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Thursday, May 18, 2006
American Idol. Cracking the codes
Have you ever caught the way Ryan Seacrest introduces the judges on American Idol each week?  He says, "Give it up for America's favorite dysfunctional family. . . . . Randy Jackson, Paula Abdul and (inserting some snide remark) Simon Cowel." 

With that comment, he speaks the truth far more than he even knows.  These four (including  Ryan) are indeed the classic dysfunctional family.

Consider this.  Simon is the "strict Father."  Paula is the "therapeutic Mother." Randy is the dutiful, loyal first-born son, often side-taking and/or peace-making in the midst of family disputes.  Most of the time he is trying to please "strict Father" with his evaluation.  At other times he is taking up for "therapeutic Mother."  Ryan plays the part of the rebellious younger brother who literally demonstrates his rebellion through his physical distance from the three and through his constant cynical remarks about strict Father (Simon). 

The idol contestants are the siblings who must perform their way into the family's favor.  They must conform to the family's values and dreams for them.  And the dysfunctional system demonstrates itself through the evaluation.  "Older brother" tries to come off as encouraging to please "therapeutic Mother," yet he tries to be honest in order to please "strict Father."  "Strict Father," the one everyone most listens to and most longs to please, combines brutal honesty with cruel demeaning humor.  When he does give a thumbs up it usually comes with a subtle spirit of reluctance and leaves everyone strangely self-congratulatory and actually liking him.  "Therapeutic mother" has no real objectivity, simply trying to protect the "kids" from the brutality of "strict Father" and "older Brother."  Sure, she "loves" "strict Father" it's just she can't stand him."  In the end, she is a spineless jelly-fish.  "Younger brother" has no real agenda other than to somehow side with the "kids" against "strict Father."  For him, being nice to the "siblings" is about getting back at "strict Father."  

"Strict Father" works through the strategies of shame, withholding and reluctant reward and he continually proves this reality:  he who loves least holds all the power.  He does it under the guise of "what's best for the kids" or for what will "make them their best."  But in the end, this kind of system is what produces false worship.  Do you see what is going on here?  The "kids" are actually worshipping Simon.  They are making an "offering" to him in hopes of being "blessed."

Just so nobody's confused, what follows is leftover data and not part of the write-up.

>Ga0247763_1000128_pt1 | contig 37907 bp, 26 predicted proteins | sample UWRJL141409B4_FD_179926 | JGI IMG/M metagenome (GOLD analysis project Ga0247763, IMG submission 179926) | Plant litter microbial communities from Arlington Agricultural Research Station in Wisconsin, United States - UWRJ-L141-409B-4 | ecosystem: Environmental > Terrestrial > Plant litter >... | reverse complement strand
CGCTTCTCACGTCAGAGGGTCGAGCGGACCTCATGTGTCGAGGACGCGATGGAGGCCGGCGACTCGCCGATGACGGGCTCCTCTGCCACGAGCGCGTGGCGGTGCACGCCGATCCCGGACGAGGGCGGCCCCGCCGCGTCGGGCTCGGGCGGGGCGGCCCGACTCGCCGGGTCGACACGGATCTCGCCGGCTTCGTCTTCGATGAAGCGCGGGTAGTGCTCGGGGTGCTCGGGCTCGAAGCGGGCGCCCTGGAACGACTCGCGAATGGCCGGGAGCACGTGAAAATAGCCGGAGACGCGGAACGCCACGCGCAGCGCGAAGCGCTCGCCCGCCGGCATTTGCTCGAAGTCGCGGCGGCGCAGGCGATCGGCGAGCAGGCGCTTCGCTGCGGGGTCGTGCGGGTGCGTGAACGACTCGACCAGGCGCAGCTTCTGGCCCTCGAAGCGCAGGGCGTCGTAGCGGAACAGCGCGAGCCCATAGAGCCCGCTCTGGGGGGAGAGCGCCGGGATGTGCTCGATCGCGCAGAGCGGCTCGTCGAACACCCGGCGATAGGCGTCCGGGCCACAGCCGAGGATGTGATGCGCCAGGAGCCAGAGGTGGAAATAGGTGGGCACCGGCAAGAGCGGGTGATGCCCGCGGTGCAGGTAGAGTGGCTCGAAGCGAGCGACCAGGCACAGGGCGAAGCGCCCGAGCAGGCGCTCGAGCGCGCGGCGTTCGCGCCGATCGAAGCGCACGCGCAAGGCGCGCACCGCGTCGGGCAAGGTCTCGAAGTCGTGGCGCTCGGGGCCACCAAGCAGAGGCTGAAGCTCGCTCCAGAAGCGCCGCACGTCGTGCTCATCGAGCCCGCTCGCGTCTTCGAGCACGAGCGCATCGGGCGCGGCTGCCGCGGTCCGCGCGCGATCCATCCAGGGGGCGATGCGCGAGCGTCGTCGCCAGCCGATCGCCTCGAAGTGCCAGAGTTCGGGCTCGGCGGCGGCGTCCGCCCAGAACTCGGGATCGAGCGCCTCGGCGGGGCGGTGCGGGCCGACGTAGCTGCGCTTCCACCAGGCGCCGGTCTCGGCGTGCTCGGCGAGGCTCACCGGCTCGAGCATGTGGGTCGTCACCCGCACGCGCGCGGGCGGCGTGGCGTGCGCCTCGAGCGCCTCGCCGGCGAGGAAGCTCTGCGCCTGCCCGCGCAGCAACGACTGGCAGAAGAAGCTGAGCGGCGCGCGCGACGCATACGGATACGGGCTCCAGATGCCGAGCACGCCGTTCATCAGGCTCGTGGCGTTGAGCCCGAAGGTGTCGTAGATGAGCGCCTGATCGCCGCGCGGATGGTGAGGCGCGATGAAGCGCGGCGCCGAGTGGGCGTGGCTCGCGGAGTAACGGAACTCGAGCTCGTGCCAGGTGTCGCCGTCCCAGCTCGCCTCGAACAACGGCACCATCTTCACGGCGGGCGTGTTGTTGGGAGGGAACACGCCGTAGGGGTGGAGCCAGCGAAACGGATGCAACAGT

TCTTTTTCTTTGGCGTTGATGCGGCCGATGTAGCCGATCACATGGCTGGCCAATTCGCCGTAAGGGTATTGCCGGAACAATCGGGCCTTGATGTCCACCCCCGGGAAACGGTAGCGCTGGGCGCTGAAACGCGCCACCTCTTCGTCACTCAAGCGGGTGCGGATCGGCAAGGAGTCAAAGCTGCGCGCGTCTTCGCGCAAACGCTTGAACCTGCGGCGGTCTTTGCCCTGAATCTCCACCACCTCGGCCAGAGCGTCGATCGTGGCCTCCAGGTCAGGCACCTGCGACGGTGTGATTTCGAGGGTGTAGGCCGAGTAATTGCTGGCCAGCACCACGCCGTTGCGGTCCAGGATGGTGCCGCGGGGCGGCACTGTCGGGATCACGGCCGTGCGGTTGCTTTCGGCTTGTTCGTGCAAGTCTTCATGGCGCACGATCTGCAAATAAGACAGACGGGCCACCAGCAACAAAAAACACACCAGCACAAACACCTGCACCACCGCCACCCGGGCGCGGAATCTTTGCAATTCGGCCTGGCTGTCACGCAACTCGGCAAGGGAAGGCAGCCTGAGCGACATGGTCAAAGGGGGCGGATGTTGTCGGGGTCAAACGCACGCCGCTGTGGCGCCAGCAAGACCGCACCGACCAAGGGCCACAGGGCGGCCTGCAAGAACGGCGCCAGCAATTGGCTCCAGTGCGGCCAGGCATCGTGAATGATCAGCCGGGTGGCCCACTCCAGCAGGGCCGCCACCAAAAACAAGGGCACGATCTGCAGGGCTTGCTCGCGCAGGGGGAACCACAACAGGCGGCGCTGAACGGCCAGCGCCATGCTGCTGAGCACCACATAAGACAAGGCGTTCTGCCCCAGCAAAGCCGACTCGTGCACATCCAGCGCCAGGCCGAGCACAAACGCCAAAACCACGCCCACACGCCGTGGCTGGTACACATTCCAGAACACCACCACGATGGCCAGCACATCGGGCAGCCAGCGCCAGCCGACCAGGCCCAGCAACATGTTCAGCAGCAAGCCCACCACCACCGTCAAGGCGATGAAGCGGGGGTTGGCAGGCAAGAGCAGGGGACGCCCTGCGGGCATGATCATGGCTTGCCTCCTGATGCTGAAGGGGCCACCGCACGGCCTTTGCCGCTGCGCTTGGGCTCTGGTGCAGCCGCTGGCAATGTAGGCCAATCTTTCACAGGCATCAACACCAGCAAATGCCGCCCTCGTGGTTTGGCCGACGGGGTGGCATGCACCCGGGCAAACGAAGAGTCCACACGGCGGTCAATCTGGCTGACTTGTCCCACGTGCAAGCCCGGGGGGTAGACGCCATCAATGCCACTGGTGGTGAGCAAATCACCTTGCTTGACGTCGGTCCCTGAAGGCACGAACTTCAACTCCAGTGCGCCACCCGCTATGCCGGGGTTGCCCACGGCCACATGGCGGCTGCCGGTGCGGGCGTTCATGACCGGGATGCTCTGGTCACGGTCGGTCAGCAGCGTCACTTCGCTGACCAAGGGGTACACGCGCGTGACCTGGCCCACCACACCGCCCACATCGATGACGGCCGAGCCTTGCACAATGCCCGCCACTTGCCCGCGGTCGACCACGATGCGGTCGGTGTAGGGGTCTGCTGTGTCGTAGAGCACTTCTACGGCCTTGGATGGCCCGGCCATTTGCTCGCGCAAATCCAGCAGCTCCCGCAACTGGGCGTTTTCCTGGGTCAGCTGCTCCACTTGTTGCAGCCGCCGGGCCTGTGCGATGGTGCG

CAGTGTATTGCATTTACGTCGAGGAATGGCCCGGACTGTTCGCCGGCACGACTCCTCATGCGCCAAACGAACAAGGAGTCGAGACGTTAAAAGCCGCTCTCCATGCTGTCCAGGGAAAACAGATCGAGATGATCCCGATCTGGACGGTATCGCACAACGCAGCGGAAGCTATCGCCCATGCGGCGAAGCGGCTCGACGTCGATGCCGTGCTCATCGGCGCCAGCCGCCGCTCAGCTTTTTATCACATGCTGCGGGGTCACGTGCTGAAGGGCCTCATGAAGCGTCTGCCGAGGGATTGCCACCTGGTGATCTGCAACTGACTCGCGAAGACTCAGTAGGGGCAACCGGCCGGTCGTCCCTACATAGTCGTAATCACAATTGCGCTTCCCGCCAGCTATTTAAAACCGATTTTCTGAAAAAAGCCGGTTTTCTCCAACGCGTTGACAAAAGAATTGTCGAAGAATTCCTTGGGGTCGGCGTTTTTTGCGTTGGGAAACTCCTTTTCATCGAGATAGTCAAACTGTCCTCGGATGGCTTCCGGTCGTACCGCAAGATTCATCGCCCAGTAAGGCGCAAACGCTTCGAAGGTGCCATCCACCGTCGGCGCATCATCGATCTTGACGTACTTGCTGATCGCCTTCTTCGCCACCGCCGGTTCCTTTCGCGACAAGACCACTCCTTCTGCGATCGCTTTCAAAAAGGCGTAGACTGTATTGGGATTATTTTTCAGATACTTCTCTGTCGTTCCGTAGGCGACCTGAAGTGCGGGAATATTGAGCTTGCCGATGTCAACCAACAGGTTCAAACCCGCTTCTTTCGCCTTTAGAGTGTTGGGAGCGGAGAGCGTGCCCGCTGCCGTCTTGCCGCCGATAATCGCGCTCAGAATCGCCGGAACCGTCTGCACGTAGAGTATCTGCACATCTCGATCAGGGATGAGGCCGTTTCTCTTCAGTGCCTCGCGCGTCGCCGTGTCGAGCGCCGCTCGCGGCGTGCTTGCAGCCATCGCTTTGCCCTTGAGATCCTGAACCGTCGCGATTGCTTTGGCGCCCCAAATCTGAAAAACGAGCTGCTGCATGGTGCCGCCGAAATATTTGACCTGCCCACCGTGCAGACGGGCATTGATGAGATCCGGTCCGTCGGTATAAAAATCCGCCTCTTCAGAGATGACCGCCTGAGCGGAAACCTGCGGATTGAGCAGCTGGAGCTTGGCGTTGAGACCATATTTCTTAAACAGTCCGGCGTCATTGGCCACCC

In "America's favorite dysfunctional family" the core value is either pleasing "strict Father" or somehow defying him or proving him wrong through pleasing the world despite him.  Literally everything revolves around Simon, the strict Father.  And this precisely is the idolatry of American idol.  

Any thoughts from you idol-aters out there?  Are you seeing this picture?   


posted by John David Walt | at 5/18/2006 10:19:00 PM



Blogger RC said...

JD-found the blog and love it...looks like you guys were down our way...we were in Houston with the Henson's and visited "the church" not long ago. Tell the fam hi...we are trying to keep up with the Walt baby factory...on #3 now.


11:02 AM EDT  
Blogger Isaac said...

Wow JD. Now that you lay it all out like this, it all just makes so much sense. Isn't it sad that the escape for millions of us each week is to watch someone else's disfunctional family, so we can go on feeling a little bit better about who we are.

Of course, I know that the singing and the auditions are fun, but lets face it - people watch to be voyeurs. What does this say about our community, our longing for connectedness, our need for proof that we really aren't so bad?

You have me thinking now JD. Maybe its time to dust of my blog again ;)

11:02 PM EDT  
Anonymous JP said...

JD, now you have hit it, grasshopper....simon's opinion is the one that counts....look how taylor reacted last week when simon "was happy, he's happy!" Nice theological expose...and right on the money....AI is so appealing to us because in some way, we kinda wish we could be the ones up there....don't we????

2:43 PM EDT  
Blogger Canada said...

No doubt, this needs to hit primetime news. How would America respond to this insightful expose?

What I love about reality TV as you watch it over time is how it accentuates peoples personalities (strenght or weakness) to the point that you are watching a truly brilliantly scripted show. I recall the early days of the show and how much the characters have evolved- Ryan was a complete dork and had no balls to hate Simon, yet now Simon is his full blown nemesis. JD we need to get some re-runs of the first season and compare the judges. I would also love to see Simon on the very first show of the British version.

You are right on with this dysfunctional family bit, And we all love to watch.

10:28 PM EDT  
Blogger Fitz said...

Do you ever shut your brain off? I love AI just like the next American, but to think about it as much as to put it in terms of a dysfunctional family, I just can't do that. I am simply listening for who sucks and who doesn't...and for Simon's great remarks that make me laugh out loud and say, "You know, he's right!" But after Wednesday, I can shut my brain off completely as it will all be done. My other show - Prison Break - finished last week. So now I have no shows left to watch. Actually, now that I think about it, I guess that means I'll get to turn my brain back ON!

3:04 PM EDT  

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